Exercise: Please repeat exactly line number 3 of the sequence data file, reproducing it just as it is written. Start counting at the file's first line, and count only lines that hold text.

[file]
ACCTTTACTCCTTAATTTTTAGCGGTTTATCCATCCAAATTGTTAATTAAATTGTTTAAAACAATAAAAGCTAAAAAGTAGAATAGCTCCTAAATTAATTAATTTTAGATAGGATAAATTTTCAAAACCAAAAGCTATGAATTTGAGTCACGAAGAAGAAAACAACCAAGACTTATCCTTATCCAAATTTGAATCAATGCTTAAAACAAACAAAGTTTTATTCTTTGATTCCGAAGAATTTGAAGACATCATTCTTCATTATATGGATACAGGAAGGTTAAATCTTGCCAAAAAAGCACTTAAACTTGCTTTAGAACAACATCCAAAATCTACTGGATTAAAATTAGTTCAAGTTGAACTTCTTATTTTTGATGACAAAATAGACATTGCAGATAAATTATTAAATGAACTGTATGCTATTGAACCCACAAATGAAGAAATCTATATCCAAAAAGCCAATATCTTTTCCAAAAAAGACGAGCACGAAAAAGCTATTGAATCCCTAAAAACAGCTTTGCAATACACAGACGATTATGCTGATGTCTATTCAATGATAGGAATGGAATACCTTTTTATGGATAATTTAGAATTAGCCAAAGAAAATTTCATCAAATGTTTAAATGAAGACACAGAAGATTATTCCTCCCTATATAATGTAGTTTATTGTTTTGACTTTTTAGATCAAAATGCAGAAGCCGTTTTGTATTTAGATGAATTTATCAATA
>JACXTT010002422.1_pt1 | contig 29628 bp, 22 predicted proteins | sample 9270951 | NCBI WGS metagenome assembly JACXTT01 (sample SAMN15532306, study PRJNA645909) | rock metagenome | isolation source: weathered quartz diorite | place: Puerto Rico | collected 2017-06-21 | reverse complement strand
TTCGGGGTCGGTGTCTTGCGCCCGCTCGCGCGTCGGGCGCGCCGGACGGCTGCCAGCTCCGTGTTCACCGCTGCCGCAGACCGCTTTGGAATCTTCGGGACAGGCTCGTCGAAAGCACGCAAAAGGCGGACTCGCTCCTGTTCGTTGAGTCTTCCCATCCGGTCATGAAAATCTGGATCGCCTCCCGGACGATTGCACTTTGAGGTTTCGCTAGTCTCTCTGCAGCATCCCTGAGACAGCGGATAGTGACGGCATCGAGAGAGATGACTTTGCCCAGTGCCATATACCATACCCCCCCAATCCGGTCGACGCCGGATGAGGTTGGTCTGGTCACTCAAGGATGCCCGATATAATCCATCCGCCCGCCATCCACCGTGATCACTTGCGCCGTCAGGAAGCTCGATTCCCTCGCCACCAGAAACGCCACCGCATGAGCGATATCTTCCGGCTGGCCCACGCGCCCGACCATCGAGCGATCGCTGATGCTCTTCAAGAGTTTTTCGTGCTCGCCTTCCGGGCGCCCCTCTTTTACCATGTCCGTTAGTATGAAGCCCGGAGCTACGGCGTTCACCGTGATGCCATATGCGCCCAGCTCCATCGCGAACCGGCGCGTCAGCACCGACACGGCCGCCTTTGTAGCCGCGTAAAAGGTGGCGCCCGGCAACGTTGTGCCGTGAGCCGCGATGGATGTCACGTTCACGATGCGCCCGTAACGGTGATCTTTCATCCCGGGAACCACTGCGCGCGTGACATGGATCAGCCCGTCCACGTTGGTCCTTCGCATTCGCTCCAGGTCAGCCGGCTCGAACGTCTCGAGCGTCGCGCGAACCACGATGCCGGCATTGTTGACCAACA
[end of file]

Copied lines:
TTCGGGGTCGGTGTCTTGCGCCCGCTCGCGCGTCGGGCGCGCCGGACGGCTGCCAGCTCCGTGTTCACCGCTGCCGCAGACCGCTTTGGAATCTTCGGGACAGGCTCGTCGAAAGCACGCAAAAGGCGGACTCGCTCCTGTTCGTTGAGTCTTCCCATCCGGTCATGAAAATCTGGATCGCCTCCCGGACGATTGCACTTTGAGGTTTCGCTAGTCTCTCTGCAGCATCCCTGAGACAGCGGATAGTGACGGCATCGAGAGAGATGACTTTGCCCAGTGCCATATACCATACCCCCCCAATCCGGTCGACGCCGGATGAGGTTGGTCTGGTCACTCAAGGATGCCCGATATAATCCATCCGCCCGCCATCCACCGTGATCACTTGCGCCGTCAGGAAGCTCGATTCCCTCGCCACCAGAAACGCCACCGCATGAGCGATATCTTCCGGCTGGCCCACGCGCCCGACCATCGAGCGATCGCTGATGCTCTTCAAGAGTTTTTCGTGCTCGCCTTCCGGGCGCCCCTCTTTTACCATGTCCGTTAGTATGAAGCCCGGAGCTACGGCGTTCACCGTGATGCCATATGCGCCCAGCTCCATCGCGAACCGGCGCGTCAGCACCGACACGGCCGCCTTTGTAGCCGCGTAAAAGGTGGCGCCCGGCAACGTTGTGCCGTGAGCCGCGATGGATGTCACGTTCACGATGCGCCCGTAACGGTGATCTTTCATCCCGGGAACCACTGCGCGCGTGACATGGATCAGCCCGTCCACGTTGGTCCTTCGCATTCGCTCCAGGTCAGCCGGCTCGAACGTCTCGAGCGTCGCGCGAACCACGATGCCGGCATTGTTGACCAACA